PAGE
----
Having said all that, how does a novice avoid the expensive pitfalls, choose the boat that is right for them and enjoy many years of happy cruising? Simply, I believe, by delaying the purchase of a yacht until you’ve made it past the first two incompetence levels, accumulating a bit of practical experience, and doing enough homework to make a logical buying decision instead of an emotional one.
Ok, you might say, in practical terms, how does one do that? First, go sailing! I believe that some of the most valuable learning comes from hands-on experience. Virtually all the world’s top racing sailors started sailing in small dinghies around the time they were potty trained. Most of them became unconsciously competent sailors before they could legally drive an automobile. Through continuous practice and study, not to mention a passion for the sport, they continued to hone their skills. Very few of us will ever reach this level and take the helm of an Americas Cup Yacht, but that said, there is plenty to be learned by the cruising sailor from club level racing. There are usually plenty of opportunities to crew in your local yacht club’s “beer can” or “rum race” series.
If, for whatever reason, racing isn’t available or appealing to you, then there are many excellent sailing schools that offer instruction ranging from beginner level keelboat sailing to offshore passaging. My experience as both a sailing school student and instructor is that sailing courses are one of the easiest and fastest ways to gain the practical knowledge and experience you need, in a very supportive environment, without picking up other people’s bad habits. As a side benefit of all this sailing, you are likely to get a lot of hands-on experience on a variety of yachts of different designs, shapes and sizes, and begin to develop an understanding of what works and what doesn’t. At the same time, you will invariably begin to formulate some personal likes and dislikes.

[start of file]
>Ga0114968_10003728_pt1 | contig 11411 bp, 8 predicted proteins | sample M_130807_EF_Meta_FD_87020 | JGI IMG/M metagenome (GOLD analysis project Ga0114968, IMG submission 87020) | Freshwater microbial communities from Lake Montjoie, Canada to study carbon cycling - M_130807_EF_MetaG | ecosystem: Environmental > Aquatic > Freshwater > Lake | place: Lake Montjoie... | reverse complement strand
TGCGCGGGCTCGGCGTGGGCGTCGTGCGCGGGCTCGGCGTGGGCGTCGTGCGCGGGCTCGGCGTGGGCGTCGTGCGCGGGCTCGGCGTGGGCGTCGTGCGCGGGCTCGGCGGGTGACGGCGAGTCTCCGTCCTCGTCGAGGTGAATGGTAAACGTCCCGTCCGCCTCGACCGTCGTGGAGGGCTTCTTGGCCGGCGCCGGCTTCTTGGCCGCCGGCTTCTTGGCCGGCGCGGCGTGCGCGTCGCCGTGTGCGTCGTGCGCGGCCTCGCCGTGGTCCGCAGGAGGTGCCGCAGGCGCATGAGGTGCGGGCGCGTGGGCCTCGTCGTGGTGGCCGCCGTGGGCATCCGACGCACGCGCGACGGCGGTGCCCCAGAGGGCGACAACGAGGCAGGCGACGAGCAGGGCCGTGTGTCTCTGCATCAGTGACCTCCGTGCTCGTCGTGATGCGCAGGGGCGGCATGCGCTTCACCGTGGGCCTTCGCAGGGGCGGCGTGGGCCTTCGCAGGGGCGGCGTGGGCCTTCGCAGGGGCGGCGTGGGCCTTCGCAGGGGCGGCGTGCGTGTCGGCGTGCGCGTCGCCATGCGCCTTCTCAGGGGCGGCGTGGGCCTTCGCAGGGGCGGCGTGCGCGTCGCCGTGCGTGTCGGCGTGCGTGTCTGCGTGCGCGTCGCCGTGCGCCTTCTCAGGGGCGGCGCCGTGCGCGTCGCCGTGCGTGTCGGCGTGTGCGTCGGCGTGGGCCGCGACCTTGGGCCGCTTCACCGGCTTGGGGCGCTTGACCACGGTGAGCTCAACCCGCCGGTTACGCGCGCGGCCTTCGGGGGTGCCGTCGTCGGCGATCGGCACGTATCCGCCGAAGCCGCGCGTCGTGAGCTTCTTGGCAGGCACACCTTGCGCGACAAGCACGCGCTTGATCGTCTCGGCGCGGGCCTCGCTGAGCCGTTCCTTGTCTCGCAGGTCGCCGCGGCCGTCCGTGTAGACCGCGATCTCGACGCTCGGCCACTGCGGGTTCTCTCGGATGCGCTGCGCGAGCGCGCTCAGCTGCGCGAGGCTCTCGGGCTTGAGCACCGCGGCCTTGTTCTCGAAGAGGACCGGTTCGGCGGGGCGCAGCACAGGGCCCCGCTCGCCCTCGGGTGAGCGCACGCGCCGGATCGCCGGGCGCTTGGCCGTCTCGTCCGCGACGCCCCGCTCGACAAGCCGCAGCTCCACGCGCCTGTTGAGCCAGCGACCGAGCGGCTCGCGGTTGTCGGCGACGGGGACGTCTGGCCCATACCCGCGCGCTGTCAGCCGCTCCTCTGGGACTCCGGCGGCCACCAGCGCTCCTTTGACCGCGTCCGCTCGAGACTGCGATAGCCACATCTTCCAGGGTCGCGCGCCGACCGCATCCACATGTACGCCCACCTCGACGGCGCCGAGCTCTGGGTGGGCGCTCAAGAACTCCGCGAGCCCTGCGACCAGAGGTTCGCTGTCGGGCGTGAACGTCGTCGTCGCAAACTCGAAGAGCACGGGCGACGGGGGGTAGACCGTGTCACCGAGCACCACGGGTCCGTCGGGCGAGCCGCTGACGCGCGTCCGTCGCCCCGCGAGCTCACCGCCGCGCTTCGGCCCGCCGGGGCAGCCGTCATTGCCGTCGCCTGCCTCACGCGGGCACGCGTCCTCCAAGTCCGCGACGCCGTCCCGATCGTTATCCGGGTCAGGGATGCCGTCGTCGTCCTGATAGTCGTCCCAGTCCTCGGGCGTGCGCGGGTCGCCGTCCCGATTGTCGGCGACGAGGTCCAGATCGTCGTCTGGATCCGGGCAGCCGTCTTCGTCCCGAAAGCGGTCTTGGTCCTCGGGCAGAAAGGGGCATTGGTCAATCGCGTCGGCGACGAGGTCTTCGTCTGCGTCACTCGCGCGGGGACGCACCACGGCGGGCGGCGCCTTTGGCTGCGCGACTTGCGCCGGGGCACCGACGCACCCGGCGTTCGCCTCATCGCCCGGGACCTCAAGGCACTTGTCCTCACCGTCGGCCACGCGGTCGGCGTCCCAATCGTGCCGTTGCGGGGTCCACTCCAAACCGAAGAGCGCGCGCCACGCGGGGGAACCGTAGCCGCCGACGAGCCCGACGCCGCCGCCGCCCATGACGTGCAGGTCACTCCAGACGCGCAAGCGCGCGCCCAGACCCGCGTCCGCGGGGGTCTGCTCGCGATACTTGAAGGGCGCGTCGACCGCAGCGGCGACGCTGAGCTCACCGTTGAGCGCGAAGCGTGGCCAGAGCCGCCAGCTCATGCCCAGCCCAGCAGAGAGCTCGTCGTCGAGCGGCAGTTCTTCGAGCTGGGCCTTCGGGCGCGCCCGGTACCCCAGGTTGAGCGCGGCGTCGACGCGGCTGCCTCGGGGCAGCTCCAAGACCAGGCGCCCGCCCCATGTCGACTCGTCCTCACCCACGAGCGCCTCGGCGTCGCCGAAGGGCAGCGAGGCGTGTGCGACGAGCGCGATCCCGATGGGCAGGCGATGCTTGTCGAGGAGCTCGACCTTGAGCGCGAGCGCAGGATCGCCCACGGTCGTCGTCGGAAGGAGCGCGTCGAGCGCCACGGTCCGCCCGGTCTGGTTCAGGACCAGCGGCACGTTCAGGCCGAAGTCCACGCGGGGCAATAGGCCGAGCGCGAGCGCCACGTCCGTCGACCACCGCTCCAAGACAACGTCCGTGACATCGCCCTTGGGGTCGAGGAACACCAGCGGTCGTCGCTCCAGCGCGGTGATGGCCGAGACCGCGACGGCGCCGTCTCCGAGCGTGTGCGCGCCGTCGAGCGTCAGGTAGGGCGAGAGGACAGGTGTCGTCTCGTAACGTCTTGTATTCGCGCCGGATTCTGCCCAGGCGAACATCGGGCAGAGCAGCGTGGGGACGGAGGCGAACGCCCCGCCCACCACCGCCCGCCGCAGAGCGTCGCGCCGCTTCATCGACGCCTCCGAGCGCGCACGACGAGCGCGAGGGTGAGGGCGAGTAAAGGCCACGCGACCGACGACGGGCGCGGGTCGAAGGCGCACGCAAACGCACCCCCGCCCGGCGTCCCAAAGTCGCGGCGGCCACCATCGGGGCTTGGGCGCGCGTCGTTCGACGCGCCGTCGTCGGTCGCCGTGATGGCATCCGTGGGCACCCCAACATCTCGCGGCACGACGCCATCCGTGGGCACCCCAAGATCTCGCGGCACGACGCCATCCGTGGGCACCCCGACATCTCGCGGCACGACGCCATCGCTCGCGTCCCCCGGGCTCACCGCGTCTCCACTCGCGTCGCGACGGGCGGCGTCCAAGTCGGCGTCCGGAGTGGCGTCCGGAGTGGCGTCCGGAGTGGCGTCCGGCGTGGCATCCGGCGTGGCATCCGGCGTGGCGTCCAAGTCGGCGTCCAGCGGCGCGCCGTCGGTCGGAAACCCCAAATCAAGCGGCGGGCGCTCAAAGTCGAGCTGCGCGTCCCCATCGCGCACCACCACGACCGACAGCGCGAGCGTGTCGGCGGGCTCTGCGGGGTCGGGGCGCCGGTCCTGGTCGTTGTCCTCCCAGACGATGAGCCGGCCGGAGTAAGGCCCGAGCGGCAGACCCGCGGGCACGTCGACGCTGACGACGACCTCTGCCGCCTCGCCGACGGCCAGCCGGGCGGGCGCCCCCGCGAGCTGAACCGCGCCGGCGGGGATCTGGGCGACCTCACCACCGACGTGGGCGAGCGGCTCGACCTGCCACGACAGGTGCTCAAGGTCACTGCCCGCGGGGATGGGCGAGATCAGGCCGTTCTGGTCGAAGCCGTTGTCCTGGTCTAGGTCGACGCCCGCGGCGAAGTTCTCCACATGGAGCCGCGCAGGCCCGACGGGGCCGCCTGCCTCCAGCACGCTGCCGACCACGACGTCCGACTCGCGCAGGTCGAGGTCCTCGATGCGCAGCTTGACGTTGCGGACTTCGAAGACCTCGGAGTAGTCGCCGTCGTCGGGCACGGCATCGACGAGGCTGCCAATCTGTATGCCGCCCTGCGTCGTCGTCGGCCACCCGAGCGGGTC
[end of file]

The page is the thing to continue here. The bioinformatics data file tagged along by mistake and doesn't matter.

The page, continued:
In conjunction with the racing and/or sailing lessons, get out and do some day sailing with friends. If none of your friends have yachts, either get new friends or put your name on some “crew lists.” There are plenty of boat owners who would love to go sailing more often if only they had some crew, particularly those who are reasonably competent and willing to bring along some beer and munchies or pitch in on maintenance and/or expenses. Yacht clubs are a great way to get to know sailors, and owning a yacht is generally not a membership requirement. Some clubs are so cheap to join that what you save in the club bar will cover the cost of the annual dues. You can also offer yourself as crew on yachts that are coastal cruising, participating in a cruising rally or making offshore passages or deliveries. You are likely to gain more practical knowledge in a few days on the water than from a sea bag full of “how to” books or YouTube videos.
As you sail, ask the owner what they like most about their own yacht. I’m sure they will be more than happy to tell you. Make notes. Even more important, ask them, if there is anything that they might want to alter or improve about their yacht, and why. Make more notes. What you may discover is that there is likely to be a direct correlation between the experience of the owner, and how wisely they have chosen the yacht that best fit their needs.